|Reason, philosophy: reason (German “Vernunft”, prudence) is the ability to get insight. The concept of reason in this sense is distinguished in the German Idealism from the concept of reason in the sense of “Verstand” (subtlety), whereby the latter refers to the recognition of regularities and differences and the former refers to the justification of principles which are the basis of the regularities. See also mind, spirit, idealism._____________Annotation: The above characterizations of concepts are neither definitions nor exhausting presentations of problems related to them. Instead, they are intended to give a short introduction to the contributions below. – Lexicon of Arguments. |
Baruch Spinoza on Reason - Dictionary of Arguments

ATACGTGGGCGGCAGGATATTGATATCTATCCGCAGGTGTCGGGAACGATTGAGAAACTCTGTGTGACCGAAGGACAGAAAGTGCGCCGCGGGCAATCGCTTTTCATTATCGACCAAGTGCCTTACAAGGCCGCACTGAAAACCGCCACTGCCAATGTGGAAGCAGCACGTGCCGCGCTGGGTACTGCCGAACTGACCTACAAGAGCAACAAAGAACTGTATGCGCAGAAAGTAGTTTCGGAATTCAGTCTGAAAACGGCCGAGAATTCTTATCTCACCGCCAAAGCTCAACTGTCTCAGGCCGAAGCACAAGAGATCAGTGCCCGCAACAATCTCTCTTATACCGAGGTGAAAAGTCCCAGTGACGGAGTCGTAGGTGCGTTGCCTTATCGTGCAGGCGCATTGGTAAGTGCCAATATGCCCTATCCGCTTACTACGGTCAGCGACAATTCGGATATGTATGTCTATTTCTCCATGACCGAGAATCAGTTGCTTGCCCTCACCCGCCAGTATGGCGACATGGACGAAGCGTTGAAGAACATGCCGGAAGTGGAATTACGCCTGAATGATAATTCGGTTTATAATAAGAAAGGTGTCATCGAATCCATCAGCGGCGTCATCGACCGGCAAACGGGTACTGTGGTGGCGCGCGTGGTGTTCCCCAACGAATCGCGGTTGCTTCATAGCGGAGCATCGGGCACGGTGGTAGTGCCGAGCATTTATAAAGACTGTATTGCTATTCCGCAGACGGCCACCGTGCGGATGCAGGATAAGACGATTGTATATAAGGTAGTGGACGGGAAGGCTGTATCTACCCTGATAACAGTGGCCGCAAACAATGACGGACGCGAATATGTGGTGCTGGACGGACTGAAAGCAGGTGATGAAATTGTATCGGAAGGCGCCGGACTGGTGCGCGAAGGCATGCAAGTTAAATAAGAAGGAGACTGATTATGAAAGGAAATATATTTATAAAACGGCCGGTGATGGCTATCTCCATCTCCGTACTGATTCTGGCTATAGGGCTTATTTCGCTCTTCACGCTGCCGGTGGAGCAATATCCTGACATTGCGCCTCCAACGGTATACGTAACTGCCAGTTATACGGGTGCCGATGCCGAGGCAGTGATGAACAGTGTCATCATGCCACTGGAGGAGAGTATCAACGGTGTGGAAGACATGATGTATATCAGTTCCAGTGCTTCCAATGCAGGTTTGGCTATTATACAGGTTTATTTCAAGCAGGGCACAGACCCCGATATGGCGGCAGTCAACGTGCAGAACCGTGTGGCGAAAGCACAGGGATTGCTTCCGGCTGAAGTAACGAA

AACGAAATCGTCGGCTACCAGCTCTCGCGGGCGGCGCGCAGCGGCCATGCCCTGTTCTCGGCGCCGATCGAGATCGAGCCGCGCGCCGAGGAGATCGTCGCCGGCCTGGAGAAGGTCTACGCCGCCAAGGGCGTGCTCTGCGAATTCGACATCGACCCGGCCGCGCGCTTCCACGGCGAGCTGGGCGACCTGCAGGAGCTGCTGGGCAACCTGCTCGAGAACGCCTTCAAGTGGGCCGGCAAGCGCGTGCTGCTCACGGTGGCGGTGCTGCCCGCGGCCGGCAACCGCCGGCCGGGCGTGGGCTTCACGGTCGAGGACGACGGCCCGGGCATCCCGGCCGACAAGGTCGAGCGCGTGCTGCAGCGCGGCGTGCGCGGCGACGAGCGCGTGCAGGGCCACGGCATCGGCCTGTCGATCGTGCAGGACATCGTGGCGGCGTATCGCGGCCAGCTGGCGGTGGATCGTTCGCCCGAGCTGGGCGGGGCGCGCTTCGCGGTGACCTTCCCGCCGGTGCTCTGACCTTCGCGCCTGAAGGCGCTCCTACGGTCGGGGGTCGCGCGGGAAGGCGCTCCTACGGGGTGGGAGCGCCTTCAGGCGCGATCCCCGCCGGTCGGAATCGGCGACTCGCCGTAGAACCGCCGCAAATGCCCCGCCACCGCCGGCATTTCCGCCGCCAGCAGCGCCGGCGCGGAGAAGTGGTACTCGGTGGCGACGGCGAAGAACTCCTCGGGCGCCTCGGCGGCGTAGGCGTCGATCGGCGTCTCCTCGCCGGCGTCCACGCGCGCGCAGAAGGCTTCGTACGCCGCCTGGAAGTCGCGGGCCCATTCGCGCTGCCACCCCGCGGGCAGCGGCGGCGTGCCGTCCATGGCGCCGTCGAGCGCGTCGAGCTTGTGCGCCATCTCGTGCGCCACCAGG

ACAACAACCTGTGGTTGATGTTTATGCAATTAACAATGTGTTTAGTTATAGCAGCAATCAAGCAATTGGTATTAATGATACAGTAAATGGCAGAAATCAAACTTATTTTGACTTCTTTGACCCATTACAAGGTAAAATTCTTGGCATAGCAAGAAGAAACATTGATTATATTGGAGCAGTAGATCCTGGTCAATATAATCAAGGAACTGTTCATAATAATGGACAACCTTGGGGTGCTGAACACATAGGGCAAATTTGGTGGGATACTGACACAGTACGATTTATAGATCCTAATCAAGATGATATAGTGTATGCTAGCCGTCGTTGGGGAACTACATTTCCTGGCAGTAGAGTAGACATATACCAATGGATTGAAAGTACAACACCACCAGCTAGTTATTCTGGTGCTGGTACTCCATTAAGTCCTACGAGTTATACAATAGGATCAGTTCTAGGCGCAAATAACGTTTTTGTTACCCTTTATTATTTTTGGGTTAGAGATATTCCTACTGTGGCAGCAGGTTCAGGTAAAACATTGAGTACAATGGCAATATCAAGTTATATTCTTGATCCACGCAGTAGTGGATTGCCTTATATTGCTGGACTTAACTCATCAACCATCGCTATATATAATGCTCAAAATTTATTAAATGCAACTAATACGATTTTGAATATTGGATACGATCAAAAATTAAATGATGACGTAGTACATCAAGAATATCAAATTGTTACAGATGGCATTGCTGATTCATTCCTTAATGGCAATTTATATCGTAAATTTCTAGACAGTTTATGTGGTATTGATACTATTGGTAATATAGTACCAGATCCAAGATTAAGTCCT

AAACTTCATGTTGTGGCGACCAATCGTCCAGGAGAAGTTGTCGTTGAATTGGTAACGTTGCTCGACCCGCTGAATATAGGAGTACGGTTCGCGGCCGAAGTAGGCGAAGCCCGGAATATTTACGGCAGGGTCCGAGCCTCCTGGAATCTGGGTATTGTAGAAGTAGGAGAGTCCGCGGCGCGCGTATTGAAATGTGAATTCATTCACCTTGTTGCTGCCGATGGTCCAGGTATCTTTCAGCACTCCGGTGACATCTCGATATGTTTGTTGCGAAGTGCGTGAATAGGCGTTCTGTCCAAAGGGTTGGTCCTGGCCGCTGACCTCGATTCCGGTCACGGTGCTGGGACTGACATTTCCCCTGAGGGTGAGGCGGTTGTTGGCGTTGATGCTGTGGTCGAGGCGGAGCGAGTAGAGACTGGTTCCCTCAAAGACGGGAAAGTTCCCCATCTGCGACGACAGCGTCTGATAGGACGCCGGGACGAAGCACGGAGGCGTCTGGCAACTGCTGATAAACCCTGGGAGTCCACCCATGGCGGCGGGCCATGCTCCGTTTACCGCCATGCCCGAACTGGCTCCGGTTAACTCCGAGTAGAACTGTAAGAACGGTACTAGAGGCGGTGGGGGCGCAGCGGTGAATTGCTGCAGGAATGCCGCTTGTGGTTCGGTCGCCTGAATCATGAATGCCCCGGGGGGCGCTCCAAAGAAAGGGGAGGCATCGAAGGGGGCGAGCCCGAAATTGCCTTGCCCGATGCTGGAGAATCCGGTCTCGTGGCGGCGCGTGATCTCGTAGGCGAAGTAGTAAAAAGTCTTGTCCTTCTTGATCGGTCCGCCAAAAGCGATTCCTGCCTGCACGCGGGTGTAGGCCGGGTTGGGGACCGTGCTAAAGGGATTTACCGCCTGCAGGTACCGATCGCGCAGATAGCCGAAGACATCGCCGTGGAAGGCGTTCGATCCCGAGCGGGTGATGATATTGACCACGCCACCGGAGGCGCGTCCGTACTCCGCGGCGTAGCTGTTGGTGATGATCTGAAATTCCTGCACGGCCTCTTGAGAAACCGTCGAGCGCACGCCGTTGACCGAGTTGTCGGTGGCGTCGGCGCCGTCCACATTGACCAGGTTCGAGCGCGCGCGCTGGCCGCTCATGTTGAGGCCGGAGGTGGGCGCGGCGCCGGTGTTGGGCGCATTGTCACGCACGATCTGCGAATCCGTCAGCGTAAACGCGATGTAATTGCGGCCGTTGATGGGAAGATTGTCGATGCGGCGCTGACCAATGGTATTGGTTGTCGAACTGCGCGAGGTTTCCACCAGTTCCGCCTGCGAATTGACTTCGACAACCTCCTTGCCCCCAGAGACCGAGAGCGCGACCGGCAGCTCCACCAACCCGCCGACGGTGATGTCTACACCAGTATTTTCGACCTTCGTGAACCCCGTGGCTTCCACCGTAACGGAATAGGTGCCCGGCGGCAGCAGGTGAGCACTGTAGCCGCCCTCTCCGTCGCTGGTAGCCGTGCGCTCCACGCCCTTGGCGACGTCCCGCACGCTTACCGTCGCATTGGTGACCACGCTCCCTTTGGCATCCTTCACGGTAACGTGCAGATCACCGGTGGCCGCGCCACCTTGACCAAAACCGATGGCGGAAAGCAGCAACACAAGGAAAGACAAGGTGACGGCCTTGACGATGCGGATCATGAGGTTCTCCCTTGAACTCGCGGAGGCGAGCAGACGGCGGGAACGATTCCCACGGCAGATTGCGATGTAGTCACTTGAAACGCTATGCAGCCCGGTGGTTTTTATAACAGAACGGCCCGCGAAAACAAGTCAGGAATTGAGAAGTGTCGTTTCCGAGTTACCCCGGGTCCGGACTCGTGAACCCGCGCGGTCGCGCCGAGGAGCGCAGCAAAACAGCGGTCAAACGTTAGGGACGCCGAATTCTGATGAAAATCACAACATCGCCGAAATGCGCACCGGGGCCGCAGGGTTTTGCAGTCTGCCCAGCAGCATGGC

Höffe I 234
Reason/Spinoza/Höffe: Spinoza takes (...) a "third way" between rationalism and the rejection of reason (1). In contrast to the rationalist principle "sola ratione", through reason alone, and the principle of "sine ratio", which is skeptical of reason, without reason at all, he advocates an address-dependent
Höffe I 235
“as well as”, which can be interpreted differently. The "as well as" can be understood as realistic, as appropriate for the time, or as elitist: According to Spinoza, few people are capable of philosophy to the point where reason alone is enough to lead a virtuous life.
1. Spinoza, Tractatus theologico-politicus, Chap. 15_____________Explanation of symbols: Roman numerals indicate the source, arabic numerals indicate the page number. The corresponding books are indicated on the right hand side. ((s)…): Comment by the sender of the contribution. Translations: Dictionary of Arguments The note [Author1]Vs[Author2] or [Author]Vs[term] is an addition from the Dictionary of Arguments. If a German edition is specified, the page numbers refer to this edition.
Spinoza: Complete Works Indianapolis 2002
Geschichte des politischen Denkens München 2016